Novels of Neil Gunn – Pt. 2

The Highland Meta-Novel
The Organisation of Neil Gunn’s Novels

The title for this piece is borrowed from Christopher Stokoe’s thesis¹, which identifies how the novels of Neil Gunn form a coherent exploration of the Highlands . If you read his novels, in short order, you can see how this might be the case as it is striking how many themes crop up in different ways in different novels. It is as if he was was constantly reworking them and coming at them from different angles. His main subject was indeed the Highlands – its landscape, history, current state, the roots of its Gaelic culture, its way of life, and the balance between the individual and the community. I was initially puzzled by the way certain things reappeared from one book to another. Did that mean the author was only writing one book, with themes constantly rehashed? No. The question is unfair. His novels may repeat certain tropes but they differ markedly in mood, scope and structure. In fact the changes he made in his approach caused despair in his publishers, who wanted him to continue the successful formula of his best sellers. But Neil Gunn was a stubborn man, determined to explore his subject in his own way from a variety angles. He used certain themes like: salmon poaching, the descriptions of nature, the traces of an ancient culture, the need to leave, returning in disgrace, mutual support, and individual resilience, as building blocks that could be rearranged in different ways to form different structures.

Stokoe’s thesis that Gunn’s 20 novels could be read as one over-arching narrative sprang from the discovery of a note Gunn scribbled in the 1960s, when his writing career was over and he could look back at what he had achieved. He had always been a proud man and so he had been irritated by a suggestion by Eric Linklater that you could only write one novel about the Highlands. In reply he listed his twenty novels and asked ‘which of these is the only novel that can be written?’ But then he did something far more interesting: he categorised his work, to show both the structure of what he had done and the range of his subjects. Whether this proves it was a meta novel or not I don’t know. It does however show that the life of the Highlands was a big enough subject to reward continuous exploration. Gunn wrote about his own country and wanted to show it was as culturally rich as any other.

He organised his work into five main themes and three sub-themes.

  1. The”locality” of the Highlands as a state of mind
    The Grey Coast (1926), The Lost Glen (1932)*, Second Sight (1940)
  2. The wisdom of boyhood:
    Morning Tide (1931), Highland River (1937), Young Art and Old Hector (1942)
    2a. The Biographical extension:
    The Serpent (1943), The Drinking Well (1947)
  3. The Highlands as History:
    Sun Circle (1933), Butcher’s Broom (1934), The Silver Darlings (1941)
  4. Transition:
    4a The Murderousness of the Modem World:
    The Green Isle of the Great Deep (1944)
    4b Escapism validated:
    Wild Geese Overhead (1939), The Lost Chart (1949), The Shadow (1948), The Key of the Chest (1946), Blood Hunt (1952)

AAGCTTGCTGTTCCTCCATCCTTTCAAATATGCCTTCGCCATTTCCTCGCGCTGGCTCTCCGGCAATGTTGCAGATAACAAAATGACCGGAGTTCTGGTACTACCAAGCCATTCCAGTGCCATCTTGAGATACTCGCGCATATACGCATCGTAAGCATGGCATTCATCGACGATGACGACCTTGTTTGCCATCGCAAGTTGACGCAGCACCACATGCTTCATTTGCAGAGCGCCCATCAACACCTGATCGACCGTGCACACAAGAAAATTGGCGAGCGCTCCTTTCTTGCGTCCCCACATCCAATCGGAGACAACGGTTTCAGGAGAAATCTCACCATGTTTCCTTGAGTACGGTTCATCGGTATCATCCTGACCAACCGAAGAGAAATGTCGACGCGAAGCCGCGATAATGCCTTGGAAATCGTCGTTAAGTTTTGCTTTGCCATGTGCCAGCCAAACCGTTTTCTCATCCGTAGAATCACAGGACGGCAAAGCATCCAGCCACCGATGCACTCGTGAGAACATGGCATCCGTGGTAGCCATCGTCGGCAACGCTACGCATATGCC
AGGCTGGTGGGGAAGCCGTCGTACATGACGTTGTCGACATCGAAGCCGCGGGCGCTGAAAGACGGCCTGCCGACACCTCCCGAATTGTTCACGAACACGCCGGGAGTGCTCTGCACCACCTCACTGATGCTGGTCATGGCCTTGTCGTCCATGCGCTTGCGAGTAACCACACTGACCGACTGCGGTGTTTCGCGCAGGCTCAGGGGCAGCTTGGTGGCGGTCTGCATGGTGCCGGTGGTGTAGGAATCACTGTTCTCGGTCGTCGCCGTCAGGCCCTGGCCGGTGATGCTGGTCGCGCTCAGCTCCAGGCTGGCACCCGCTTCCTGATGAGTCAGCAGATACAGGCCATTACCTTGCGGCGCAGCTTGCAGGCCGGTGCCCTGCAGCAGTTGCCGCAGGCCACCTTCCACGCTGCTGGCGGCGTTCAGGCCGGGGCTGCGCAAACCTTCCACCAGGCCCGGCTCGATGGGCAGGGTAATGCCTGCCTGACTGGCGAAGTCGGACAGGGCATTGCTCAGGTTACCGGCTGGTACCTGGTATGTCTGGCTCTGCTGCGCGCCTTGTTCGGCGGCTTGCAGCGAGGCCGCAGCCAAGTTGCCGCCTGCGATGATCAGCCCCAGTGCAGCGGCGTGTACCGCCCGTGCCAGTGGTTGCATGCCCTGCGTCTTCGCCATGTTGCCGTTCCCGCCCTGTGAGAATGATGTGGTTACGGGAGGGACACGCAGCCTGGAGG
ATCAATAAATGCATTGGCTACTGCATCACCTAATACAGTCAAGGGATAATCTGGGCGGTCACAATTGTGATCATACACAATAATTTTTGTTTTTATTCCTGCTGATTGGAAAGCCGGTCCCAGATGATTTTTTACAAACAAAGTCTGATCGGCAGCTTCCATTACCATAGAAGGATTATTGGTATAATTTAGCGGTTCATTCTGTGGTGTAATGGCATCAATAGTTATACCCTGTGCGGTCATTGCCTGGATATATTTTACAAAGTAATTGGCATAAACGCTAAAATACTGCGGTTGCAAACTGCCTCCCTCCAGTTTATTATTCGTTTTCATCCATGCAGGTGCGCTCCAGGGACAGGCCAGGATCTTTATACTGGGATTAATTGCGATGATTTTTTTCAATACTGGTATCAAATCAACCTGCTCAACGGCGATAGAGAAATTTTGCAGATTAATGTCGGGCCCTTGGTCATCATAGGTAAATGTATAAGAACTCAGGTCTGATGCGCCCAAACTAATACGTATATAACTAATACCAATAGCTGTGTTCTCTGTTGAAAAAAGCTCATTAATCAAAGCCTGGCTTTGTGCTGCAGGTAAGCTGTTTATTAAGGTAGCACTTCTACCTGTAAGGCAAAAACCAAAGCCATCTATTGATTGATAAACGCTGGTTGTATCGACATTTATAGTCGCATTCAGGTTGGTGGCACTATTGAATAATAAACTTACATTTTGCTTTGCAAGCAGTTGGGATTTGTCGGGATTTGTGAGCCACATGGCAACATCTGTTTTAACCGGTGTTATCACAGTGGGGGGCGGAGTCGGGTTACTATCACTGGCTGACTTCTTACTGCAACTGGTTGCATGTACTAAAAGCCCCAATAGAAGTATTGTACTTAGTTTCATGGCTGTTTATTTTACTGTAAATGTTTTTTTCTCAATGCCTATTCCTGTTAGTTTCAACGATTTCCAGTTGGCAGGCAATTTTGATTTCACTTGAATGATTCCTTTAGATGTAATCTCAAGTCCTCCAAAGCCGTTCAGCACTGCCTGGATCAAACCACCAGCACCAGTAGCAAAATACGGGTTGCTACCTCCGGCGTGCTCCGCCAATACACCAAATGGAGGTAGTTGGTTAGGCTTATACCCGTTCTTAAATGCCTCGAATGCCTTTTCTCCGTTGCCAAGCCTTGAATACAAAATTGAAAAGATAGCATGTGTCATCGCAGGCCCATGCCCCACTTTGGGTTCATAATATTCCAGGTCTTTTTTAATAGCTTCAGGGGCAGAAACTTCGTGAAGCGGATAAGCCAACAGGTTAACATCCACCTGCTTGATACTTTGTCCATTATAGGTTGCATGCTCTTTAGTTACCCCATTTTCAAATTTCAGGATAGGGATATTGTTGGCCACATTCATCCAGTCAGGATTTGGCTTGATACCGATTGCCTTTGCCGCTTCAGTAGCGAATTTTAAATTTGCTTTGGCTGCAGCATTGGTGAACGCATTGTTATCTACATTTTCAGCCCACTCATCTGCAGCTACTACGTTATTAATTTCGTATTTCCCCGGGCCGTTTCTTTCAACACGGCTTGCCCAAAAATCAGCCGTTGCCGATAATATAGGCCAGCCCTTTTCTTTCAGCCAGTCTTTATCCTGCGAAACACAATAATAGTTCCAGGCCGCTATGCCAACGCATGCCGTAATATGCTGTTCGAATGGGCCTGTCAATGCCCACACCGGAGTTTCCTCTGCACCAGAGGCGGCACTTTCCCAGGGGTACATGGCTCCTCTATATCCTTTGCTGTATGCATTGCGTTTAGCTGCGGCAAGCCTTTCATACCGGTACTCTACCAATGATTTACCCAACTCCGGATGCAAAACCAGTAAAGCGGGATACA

5. Conclusion – The Comedy of Transcendence and Light:
    The Silver Bough.(1948), The Well at the World’s End (1951), The Other Landscape (1954)

*The Lost Glen, although not published until 1932, was written in 1928

It can be seen that Neil Gunn circled around his subjects as none of them were written sequentially. So, for example, his first two novels dealt with the state of the Highlands but then 12 years later he comes back for another bite. The ‘wisdom of boyhood’ is evenly spread but the ‘the Highlands as history’ has two novels close together then a gap – quick, quick, slow. This fractured timeline suggests to me that there was not a grand, overarching design for a comprehensive novel of the Highlands. Rather he followed his instincts and interests as they occurred to him. The classification is post hoc, a bit like the Texas sharpshooters who fires his bullets into a wall then afterwards draws a circle round them to show he hit the bullseye. One can even make arguments about the accuracy of the classification. For example Young Art and Old Hector is more about the passing on of cultural knowledge from the old to the young rather than the wisdom of boyhood (it is in the Green Isle of the Great Deep that Art’s instinctive wisdom really comes to the fore). There are also other classes that might have been included such as ‘the returning Highlander’.

Does this make a difference – if we are arguing the architecture of a cohesive meta-novel it probably does – otherwise not so much. The important insight is the way Gunn saw his own work and in his thesis Christopher Stokoe found a new approach to Neil Gunn’s novels and a way to make new connections.

¹ Stokoe, Christopher John Lawson. Closing the Circle: Neil Gunn’s creation of a ‘meta-novel’ of the Highlands. Doctoral Thesis. Glasgow University. 2007

P.S. Apart from his thesis, Christopher Stokoe’s main contribution to Gunn scholarship was his exhaustive bibliography: Stokoe, C. J. L. A Bibliography of the Works of Neil M. Gunn. Aberdeen: Published in Association with Aberdeen City Libraries by Aberdeen UP, 1987.

P.P.S. The photo is of the osprey nest at Loch Garten. I liked the idea of linking a bird flying high above the mountains and the water with a meta-novel